• 8
    • 3
Dec 22, 2017

I see. So the point is RBC gets the advisory deals mostly because they are the financial sponsors of such deal, and also because they charge low for those financing. Regardless, do you see RBC IB advisory making the prestige of a BB anytime soon / in the future?

    • 2
Best Response
Dec 27, 2017

Would disagree here on three points. The most important being that you don't report how much prestige you earned on your income statement every quarter:

  1. In 95% of M&A deals, you are not offering actual advice, but are simply helping to affect a transaction. Unless you're dealing with a small cap company, chances are that the management team knows their industry about a 100 times better than your MD.
  2. Money is green. Who cares how "prestigious" the deal is? You earn a fee from advisory, plus a fee from the debt issuance, plus a fee from the credit facility. Sure, maybe you cut them a small deal on the debt issuance, but that's still more fees earned than just the advisory fee itself. Screw prestige - money is green.
  3. You have to think about this full cycle. Now, that you're on that lax credit facility, you keep earning a small fee plus the company has to keep you happy, meaning more DCM, ECM (i.e. PE sponsor who may IPO down the road), derivatives trading, and M&A work in the future. Again, that equals more cash in the bank from fees. Mr. Prestigious on the other hand has to keep his fingers crossed that they'll do another M&A deal sometime soon and will use his bank.
    • 17
    • 4
Dec 27, 2017

Mostly agree with you here - like I said, PE sponsored deals are not necessarily a bad thing, just as a whole, some people do see them as less prestigious, and as a result, even though RBC is top 10 in fees, they're not seen as a traditional BB (yet).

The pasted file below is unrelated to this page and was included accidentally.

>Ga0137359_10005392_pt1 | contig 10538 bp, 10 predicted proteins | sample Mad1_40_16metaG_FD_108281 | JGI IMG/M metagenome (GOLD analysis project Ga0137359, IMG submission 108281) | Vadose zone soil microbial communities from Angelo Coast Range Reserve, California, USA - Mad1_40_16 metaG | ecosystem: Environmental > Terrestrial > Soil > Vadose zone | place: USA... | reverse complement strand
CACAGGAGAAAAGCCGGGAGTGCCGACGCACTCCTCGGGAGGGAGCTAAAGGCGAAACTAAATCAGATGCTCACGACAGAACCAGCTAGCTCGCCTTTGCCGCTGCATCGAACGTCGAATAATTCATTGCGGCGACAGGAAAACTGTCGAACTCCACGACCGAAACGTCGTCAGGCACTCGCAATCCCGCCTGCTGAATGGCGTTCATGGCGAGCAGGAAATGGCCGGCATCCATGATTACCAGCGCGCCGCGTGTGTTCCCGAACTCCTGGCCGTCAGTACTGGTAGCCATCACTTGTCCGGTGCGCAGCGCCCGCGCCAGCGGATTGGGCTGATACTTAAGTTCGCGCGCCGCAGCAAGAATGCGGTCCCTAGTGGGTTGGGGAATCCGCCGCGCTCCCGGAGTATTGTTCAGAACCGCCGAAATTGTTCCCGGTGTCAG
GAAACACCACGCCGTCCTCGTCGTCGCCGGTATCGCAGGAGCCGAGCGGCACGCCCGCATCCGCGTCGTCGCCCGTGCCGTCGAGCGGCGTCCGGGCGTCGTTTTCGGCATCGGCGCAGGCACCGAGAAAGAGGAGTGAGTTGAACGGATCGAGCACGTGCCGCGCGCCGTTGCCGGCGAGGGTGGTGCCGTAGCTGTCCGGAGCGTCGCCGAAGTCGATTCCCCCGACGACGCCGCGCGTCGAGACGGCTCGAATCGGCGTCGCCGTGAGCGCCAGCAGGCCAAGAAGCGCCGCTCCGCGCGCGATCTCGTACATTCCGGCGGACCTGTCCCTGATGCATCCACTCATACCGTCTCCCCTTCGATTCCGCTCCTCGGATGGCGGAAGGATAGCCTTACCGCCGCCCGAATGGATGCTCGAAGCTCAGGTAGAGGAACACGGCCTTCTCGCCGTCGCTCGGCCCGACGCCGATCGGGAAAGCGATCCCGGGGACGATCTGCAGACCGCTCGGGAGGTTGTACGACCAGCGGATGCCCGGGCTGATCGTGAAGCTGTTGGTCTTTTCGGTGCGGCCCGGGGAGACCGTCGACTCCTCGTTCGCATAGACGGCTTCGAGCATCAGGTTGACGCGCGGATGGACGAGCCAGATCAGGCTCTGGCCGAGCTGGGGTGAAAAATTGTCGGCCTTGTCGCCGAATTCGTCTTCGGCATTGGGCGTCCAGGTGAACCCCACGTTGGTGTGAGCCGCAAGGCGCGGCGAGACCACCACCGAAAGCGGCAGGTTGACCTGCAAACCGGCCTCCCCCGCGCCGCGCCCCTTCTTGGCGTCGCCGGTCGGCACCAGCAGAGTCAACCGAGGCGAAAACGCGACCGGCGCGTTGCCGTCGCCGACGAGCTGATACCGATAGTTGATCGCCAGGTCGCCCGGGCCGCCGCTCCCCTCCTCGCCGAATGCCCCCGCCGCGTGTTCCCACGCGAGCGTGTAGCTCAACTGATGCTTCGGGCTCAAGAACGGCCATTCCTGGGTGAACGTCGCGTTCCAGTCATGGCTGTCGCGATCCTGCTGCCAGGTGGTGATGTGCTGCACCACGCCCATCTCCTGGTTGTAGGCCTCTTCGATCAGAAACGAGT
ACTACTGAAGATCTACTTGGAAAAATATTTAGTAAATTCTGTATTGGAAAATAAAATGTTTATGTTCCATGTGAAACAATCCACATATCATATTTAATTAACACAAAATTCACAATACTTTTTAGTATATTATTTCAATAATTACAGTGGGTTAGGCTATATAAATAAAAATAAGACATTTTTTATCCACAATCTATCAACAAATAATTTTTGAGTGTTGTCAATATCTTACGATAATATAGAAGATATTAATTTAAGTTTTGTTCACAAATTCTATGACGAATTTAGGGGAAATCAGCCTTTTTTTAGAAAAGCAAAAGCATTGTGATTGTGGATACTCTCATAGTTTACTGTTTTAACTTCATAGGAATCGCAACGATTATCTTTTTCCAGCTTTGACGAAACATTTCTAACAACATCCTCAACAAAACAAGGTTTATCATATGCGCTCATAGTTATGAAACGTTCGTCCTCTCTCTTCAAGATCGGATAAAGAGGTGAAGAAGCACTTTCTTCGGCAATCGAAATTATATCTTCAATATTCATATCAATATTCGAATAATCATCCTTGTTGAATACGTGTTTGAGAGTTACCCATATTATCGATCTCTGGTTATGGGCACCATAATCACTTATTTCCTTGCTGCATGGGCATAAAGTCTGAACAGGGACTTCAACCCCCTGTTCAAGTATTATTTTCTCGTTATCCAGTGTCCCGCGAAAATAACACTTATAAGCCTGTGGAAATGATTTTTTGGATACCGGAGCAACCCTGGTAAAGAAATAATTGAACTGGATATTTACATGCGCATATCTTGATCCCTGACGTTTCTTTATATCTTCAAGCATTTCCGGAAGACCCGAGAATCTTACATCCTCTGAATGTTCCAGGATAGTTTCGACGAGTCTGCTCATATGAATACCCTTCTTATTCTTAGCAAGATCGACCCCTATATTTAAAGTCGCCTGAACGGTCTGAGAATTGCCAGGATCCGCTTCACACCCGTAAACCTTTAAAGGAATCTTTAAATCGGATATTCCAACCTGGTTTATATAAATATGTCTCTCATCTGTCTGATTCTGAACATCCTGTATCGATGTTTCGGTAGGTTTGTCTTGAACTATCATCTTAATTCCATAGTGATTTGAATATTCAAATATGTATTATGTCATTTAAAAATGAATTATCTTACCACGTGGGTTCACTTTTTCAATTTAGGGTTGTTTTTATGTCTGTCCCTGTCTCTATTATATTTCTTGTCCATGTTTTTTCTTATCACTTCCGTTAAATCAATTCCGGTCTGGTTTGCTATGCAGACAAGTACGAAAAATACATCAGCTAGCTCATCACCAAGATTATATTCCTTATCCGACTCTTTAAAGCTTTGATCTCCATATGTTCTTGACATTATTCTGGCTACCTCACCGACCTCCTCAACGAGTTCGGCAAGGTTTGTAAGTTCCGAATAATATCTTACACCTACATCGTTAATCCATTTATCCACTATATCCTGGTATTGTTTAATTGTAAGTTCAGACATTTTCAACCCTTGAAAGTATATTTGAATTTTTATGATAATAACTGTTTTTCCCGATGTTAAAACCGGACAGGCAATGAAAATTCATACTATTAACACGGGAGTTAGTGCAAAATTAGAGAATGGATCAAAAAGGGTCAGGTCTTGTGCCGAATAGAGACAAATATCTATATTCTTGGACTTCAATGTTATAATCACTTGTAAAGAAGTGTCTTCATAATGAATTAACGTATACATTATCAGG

I'm not gonna go back and forth about the overall "prestige" of RBC because it's a great bank, competitive to get into, and they do great work. The only thing I'm really gonna disagree with you on though is that people do care about how "prestigious" a deal is - this is Investment Banking we're talking about. Theres a reason MF PE and HF recruit more aggressively out of GS/MS/JPM than RBC - GS/MS/JPM are the most prestigious because theyre on the most prestigious deals and have the most prestigious name - plain and simple.

    • 4
    • 4
Jan 3, 2018

This guy is 100% correct.

I'd like to add one thing to his list and one unrelated.

This former is that it's not 'really' full cycle, because when you are a debt holder you can;'t advise on RX and receive those fees. (but, most BB's don't, for that reason, so still on point with the thread.)

The latter as that the guys came out of f*cking nowhere on O&G M&A... Well, now that I am typing it out, they probably got a vast majority - nearly all of the Canadian O&G unhealthy business work (or at least as much as they could handle). Canada is pretty protectionist when it comes to that kind of thing (and rightly so!) ie., recaps, consolidating M&A... and to the point above I don't know if Canada has the same regulations/competitive landscape for FRG work, they may have gotten some of that as well.